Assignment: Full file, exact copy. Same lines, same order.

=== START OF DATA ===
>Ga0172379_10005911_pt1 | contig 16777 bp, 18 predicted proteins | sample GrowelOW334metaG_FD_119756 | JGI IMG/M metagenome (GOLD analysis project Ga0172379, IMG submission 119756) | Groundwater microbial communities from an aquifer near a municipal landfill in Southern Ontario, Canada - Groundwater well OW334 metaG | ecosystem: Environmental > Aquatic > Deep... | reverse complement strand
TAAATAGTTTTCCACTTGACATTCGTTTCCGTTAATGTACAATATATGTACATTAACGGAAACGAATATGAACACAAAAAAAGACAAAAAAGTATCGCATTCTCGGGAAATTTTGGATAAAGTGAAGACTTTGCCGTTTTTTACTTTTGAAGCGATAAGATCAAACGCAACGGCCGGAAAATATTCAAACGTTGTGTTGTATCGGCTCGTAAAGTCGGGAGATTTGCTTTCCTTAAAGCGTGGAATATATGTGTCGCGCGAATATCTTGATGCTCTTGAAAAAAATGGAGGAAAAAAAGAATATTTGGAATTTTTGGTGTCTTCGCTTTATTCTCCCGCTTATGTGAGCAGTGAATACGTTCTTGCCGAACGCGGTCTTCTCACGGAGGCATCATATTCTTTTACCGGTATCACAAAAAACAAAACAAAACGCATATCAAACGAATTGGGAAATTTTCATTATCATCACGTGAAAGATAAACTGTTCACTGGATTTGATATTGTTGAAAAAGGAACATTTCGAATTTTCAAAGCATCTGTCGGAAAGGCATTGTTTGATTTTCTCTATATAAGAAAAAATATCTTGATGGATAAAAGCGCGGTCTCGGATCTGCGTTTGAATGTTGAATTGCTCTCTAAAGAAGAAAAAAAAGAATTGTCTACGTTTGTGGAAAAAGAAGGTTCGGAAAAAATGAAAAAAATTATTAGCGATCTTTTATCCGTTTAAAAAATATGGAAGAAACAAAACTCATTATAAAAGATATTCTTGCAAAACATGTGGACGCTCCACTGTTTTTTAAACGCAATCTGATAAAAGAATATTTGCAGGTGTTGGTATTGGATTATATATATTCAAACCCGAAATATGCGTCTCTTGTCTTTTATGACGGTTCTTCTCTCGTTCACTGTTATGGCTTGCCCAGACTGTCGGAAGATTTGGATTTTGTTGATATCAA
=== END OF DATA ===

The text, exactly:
>Ga0172379_10005911_pt1 | contig 16777 bp, 18 predicted proteins | sample GrowelOW334metaG_FD_119756 | JGI IMG/M metagenome (GOLD analysis project Ga0172379, IMG submission 119756) | Groundwater microbial communities from an aquifer near a municipal landfill in Southern Ontario, Canada - Groundwater well OW334 metaG | ecosystem: Environmental > Aquatic > Deep... | reverse complement strand
TAAATAGTTTTCCACTTGACATTCGTTTCCGTTAATGTACAATATATGTACATTAACGGAAACGAATATGAACACAAAAAAAGACAAAAAAGTATCGCATTCTCGGGAAATTTTGGATAAAGTGAAGACTTTGCCGTTTTTTACTTTTGAAGCGATAAGATCAAACGCAACGGCCGGAAAATATTCAAACGTTGTGTTGTATCGGCTCGTAAAGTCGGGAGATTTGCTTTCCTTAAAGCGTGGAATATATGTGTCGCGCGAATATCTTGATGCTCTTGAAAAAAATGGAGGAAAAAAAGAATATTTGGAATTTTTGGTGTCTTCGCTTTATTCTCCCGCTTATGTGAGCAGTGAATACGTTCTTGCCGAACGCGGTCTTCTCACGGAGGCATCATATTCTTTTACCGGTATCACAAAAAACAAAACAAAACGCATATCAAACGAATTGGGAAATTTTCATTATCATCACGTGAAAGATAAACTGTTCACTGGATTTGATATTGTTGAAAAAGGAACATTTCGAATTTTCAAAGCATCTGTCGGAAAGGCATTGTTTGATTTTCTCTATATAAGAAAAAATATCTTGATGGATAAAAGCGCGGTCTCGGATCTGCGTTTGAATGTTGAATTGCTCTCTAAAGAAGAAAAAAAAGAATTGTCTACGTTTGTGGAAAAAGAAGGTTCGGAAAAAATGAAAAAAATTATTAGCGATCTTTTATCCGTTTAAAAAATATGGAAGAAACAAAACTCATTATAAAAGATATTCTTGCAAAACATGTGGACGCTCCACTGTTTTTTAAACGCAATCTGATAAAAGAATATTTGCAGGTGTTGGTATTGGATTATATATATTCAAACCCGAAATATGCGTCTCTTGTCTTTTATGACGGTTCTTCTCTCGTTCACTGTTATGGCTTGCCCAGACTGTCGGAAGATTTGGATTTTGTTGATATCAA